Aztec Dance celebration.

Mission-based Aztec Dance Group Mixcoatl Anahuac will host  a day-long celebration on Saturday with some 100 dancers from across the state. The annual event, held in honor of El Niño Limosnerito, or the Child Jesus, holds extra significance this year, as it marks the group’s 25th anniversary.

Flyer of this years’ ceremony of El Niño Limosnerito.

The celebration, which is free and open to the public, will begin at 10 a.m. and will include an opening ceremony, dance performances from participating groups, a dinner, and an open dance for all attendees. 

The event will take place at the Mission Food Hub, located at 701 Alabama St. The Mission Food Hub, the Latino Task Force, and Carnaval San Francisco all played a role in organizing the event.

Some 20 different groups of Aztec dancers from the Bay Area, Southern California and Nevada, including more than 100 dancers, will come together on the dance floor and be accompanied by traditional drums. 

“Dance brings together very different people and unifies them, and this event is a perfect opportunity to have contact with the indigenous culture,” said Ricardo Peña, one of the organizers of the event, and a co-owner of Mixcoatl on 24th Street.

Peña is one of the original creators of the Mission dance group. Originally from Toluca, Mexico, Peña emigrated to the United States when he was 18. “Having this group is a way of creating community here,” he says. 

Most of the participants are Mexican, but it is open to everyone. “We want people to get involved and feel proud of their roots,” Peña says.

El Niño Limosnerito, also known as the Child Jesus, is celebrated annually in Aztec culture on Epiphany, Jan. 6 this year. The festivity includes leaving toys, candy, and other sweets as offerings to the child. Additionally, Aztec Dance groups gather to perform their traditional dances as a tribute to the Child Jesus. It is a way to honor the child and express their gratitude. 

The Mixcoatl Anahuac group has between 15 and 20 active members, but had as many as  30. The group practices every Thursday from 7 to 9 p.m. at the Mission Cultural Center on Mission Street.

“The group is a reflection of the neighborhood, very diverse and with people from all origins,” Peña says including  Filipino Americans, Anglo-Saxons, and people of all origins.

The participants range in age from 6 to 55. The classes are free and open to the public.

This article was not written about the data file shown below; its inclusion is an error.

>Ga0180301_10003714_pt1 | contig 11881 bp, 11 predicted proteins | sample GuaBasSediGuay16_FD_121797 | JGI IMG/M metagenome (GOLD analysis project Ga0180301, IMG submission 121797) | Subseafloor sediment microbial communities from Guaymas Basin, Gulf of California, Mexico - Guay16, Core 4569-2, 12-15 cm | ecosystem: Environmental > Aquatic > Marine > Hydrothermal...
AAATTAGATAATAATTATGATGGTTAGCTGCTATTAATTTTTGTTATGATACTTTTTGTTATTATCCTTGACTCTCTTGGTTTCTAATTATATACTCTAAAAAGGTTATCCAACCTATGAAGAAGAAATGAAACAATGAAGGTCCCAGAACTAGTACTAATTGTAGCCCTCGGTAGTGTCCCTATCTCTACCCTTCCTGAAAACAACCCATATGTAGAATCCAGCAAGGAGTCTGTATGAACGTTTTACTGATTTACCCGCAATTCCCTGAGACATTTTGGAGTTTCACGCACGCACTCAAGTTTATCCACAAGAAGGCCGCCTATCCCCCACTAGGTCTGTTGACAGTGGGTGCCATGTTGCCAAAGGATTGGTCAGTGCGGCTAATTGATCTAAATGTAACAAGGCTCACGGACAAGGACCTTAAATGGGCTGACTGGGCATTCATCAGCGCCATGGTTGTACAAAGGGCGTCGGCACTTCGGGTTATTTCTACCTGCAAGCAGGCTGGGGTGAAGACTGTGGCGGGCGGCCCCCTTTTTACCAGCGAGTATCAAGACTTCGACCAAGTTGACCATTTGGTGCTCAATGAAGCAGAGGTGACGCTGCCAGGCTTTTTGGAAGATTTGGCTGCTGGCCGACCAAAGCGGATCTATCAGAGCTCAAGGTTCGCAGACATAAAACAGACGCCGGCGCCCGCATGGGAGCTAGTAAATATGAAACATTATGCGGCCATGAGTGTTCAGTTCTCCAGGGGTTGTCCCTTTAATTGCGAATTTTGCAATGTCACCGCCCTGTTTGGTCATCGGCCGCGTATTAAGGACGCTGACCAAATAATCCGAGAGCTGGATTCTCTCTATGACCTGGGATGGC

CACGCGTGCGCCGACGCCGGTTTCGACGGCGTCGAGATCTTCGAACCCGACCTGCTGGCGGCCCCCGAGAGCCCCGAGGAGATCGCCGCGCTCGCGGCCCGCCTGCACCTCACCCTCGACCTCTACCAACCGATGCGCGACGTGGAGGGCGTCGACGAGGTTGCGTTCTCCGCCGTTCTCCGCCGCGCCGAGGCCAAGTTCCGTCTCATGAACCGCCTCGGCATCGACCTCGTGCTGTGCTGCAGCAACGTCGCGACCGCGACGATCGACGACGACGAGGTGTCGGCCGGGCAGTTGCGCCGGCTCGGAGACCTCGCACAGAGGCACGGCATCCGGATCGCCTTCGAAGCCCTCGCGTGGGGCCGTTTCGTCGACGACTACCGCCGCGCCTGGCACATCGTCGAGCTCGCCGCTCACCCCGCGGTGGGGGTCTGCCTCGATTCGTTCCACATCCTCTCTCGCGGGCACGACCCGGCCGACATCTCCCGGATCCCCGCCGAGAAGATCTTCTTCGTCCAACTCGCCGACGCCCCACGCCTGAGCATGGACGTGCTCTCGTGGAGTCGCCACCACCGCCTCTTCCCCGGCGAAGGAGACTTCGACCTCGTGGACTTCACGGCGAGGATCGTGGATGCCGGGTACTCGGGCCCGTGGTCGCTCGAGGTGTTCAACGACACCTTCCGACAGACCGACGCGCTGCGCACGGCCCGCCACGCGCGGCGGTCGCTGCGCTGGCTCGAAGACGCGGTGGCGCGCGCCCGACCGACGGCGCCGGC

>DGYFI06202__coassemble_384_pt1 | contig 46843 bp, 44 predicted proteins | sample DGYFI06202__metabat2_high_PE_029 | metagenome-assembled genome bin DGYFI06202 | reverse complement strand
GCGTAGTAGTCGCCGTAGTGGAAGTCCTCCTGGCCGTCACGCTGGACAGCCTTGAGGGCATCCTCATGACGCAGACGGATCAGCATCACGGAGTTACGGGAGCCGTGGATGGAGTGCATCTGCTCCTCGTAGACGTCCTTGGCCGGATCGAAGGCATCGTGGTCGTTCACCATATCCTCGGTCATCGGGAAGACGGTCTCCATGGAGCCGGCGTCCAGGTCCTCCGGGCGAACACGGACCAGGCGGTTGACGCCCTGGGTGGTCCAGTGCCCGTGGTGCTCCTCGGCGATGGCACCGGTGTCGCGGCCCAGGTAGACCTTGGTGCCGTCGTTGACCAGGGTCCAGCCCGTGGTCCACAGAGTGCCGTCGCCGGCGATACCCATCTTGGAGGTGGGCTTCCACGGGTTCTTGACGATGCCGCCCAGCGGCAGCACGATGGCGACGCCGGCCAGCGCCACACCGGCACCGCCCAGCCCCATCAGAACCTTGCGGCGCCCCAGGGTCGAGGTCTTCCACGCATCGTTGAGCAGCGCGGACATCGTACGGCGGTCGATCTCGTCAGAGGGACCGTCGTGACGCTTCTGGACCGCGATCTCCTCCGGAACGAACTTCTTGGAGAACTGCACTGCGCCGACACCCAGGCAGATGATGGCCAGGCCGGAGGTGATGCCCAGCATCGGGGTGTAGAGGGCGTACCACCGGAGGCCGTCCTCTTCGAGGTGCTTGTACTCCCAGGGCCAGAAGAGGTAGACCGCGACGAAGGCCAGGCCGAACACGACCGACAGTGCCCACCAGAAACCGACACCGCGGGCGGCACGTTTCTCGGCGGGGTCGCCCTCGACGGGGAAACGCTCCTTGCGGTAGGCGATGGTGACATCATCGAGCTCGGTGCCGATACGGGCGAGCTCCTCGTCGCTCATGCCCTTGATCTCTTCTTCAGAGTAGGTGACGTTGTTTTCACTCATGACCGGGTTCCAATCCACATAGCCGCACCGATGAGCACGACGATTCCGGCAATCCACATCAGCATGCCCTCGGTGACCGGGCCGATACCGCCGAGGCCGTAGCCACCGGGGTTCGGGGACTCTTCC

Aztec dance celebration in San Francisco.

In Mexico, the El Niño Limosnerito ceremony traditionally lasts for more than 12 hours, beginning at 5 a.m. with the sunrise and continuing until 12 a.m. “Here, we have to adapt in accordance with the city rules. But in our country, rules are established that when a traditional festivity takes place, traditional norms prevail,” Peña explains. 

The event flyer contains the message “Mexica Tiahui, Tlazo kamati,” which translates as “Mexican (Indigenous) Moving/Go Forward!”

Peña encourages everyone to join the celebration. “You don’t need to know how to dance,” says Peña. “You just need to be willing to experience the dance, whether that’s only watching or also participating.”

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Contributor, Marta Campabadal, originally hails from Barcelona. She came to the United States on a Fulbright scholarship to obtain her Master's degree at Columbia University. Following her studies, she worked for the data-driven newswire, Stacker. She is fond of big cities and the diversity they attract. San Francisco and the Mission District in particular have captured her heart, particularly because she can speak Spanish everywhere.

Follow her on Twitter @MartaCampabadal

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3 Comments

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  1. Hello,
    Thank you for this great article, however, please remember to post what day, date and time this will be happening. Several times if you can. The poster does not have that as well.
    What date is this happening?

    Thank you very much.

    Cristina